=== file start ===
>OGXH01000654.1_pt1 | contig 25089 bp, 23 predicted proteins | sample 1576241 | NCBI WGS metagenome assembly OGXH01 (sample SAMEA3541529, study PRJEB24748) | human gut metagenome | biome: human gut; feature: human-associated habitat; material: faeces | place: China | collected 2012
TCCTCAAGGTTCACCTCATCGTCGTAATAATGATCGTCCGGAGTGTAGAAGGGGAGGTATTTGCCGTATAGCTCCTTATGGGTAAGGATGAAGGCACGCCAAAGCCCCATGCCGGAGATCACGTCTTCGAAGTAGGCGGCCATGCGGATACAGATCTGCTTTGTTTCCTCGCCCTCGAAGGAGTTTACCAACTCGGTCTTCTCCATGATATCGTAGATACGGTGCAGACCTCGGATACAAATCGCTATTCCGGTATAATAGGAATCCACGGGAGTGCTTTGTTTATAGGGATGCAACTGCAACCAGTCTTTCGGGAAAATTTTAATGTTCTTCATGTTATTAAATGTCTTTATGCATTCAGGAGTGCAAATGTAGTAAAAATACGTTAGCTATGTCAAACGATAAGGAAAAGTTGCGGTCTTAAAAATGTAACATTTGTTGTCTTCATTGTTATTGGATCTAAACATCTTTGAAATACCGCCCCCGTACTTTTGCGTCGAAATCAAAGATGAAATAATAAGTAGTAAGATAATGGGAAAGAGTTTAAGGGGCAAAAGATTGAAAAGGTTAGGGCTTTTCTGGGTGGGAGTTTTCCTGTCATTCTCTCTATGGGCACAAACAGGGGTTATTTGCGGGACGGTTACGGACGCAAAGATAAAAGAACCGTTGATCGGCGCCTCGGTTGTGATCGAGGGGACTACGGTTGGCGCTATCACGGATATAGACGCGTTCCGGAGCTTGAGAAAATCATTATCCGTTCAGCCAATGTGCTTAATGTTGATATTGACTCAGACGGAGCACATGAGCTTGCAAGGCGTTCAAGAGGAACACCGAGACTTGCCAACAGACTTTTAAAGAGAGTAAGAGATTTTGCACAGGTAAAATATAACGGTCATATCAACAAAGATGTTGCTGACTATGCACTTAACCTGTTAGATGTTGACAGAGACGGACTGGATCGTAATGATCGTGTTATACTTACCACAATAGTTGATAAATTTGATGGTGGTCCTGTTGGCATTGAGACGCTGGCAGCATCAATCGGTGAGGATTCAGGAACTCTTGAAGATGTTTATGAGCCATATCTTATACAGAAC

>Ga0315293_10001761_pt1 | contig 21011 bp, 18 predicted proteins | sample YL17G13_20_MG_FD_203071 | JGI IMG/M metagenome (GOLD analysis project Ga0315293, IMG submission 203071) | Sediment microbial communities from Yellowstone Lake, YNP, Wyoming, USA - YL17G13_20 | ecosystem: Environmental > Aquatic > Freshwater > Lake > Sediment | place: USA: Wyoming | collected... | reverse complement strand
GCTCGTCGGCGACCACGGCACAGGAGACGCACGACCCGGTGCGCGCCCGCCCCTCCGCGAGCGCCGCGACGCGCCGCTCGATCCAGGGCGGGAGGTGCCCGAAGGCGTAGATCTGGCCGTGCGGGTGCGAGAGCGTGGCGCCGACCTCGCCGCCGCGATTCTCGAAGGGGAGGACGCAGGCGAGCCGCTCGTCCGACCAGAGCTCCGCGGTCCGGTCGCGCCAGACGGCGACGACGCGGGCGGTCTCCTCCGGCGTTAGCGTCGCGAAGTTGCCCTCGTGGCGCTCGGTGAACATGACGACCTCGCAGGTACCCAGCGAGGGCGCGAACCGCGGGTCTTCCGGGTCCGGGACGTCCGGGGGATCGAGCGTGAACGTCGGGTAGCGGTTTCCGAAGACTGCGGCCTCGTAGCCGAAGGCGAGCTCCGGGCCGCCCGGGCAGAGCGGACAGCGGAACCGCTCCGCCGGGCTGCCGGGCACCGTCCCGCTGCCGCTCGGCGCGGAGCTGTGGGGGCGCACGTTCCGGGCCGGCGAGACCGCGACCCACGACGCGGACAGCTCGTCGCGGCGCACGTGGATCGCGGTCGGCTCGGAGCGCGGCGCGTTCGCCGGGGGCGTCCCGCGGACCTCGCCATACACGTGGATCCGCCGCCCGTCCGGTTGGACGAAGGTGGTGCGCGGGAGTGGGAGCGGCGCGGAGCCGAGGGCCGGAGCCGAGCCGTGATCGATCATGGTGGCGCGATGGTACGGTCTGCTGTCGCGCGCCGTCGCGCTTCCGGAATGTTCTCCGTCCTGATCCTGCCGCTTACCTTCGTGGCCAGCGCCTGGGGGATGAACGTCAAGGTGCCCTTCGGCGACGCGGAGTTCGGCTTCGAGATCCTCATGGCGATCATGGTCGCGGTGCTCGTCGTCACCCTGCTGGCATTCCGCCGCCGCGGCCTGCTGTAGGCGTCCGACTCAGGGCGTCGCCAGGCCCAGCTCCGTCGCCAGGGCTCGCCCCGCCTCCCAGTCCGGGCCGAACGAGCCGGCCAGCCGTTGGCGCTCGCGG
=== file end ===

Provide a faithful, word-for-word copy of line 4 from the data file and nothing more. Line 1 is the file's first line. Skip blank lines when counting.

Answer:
GCTCGTCGGCGACCACGGCACAGGAGACGCACGACCCGGTGCGCGCCCGCCCCTCCGCGAGCGCCGCGACGCGCCGCTCGATCCAGGGCGGGAGGTGCCCGAAGGCGTAGATCTGGCCGTGCGGGTGCGAGAGCGTGGCGCCGACCTCGCCGCCGCGATTCTCGAAGGGGAGGACGCAGGCGAGCCGCTCGTCCGACCAGAGCTCCGCGGTCCGGTCGCGCCAGACGGCGACGACGCGGGCGGTCTCCTCCGGCGTTAGCGTCGCGAAGTTGCCCTCGTGGCGCTCGGTGAACATGACGACCTCGCAGGTACCCAGCGAGGGCGCGAACCGCGGGTCTTCCGGGTCCGGGACGTCCGGGGGATCGAGCGTGAACGTCGGGTAGCGGTTTCCGAAGACTGCGGCCTCGTAGCCGAAGGCGAGCTCCGGGCCGCCCGGGCAGAGCGGACAGCGGAACCGCTCCGCCGGGCTGCCGGGCACCGTCCCGCTGCCGCTCGGCGCGGAGCTGTGGGGGCGCACGTTCCGGGCCGGCGAGACCGCGACCCACGACGCGGACAGCTCGTCGCGGCGCACGTGGATCGCGGTCGGCTCGGAGCGCGGCGCGTTCGCCGGGGGCGTCCCGCGGACCTCGCCATACACGTGGATCCGCCGCCCGTCCGGTTGGACGAAGGTGGTGCGCGGGAGTGGGAGCGGCGCGGAGCCGAGGGCCGGAGCCGAGCCGTGATCGATCATGGTGGCGCGATGGTACGGTCTGCTGTCGCGCGCCGTCGCGCTTCCGGAATGTTCTCCGTCCTGATCCTGCCGCTTACCTTCGTGGCCAGCGCCTGGGGGATGAACGTCAAGGTGCCCTTCGGCGACGCGGAGTTCGGCTTCGAGATCCTCATGGCGATCATGGTCGCGGTGCTCGTCGTCACCCTGCTGGCATTCCGCCGCCGCGGCCTGCTGTAGGCGTCCGACTCAGGGCGTCGCCAGGCCCAGCTCCGTCGCCAGGGCTCGCCCCGCCTCCCAGTCCGGGCCGAACGAGCCGGCCAGCCGTTGGCGCTCGCGG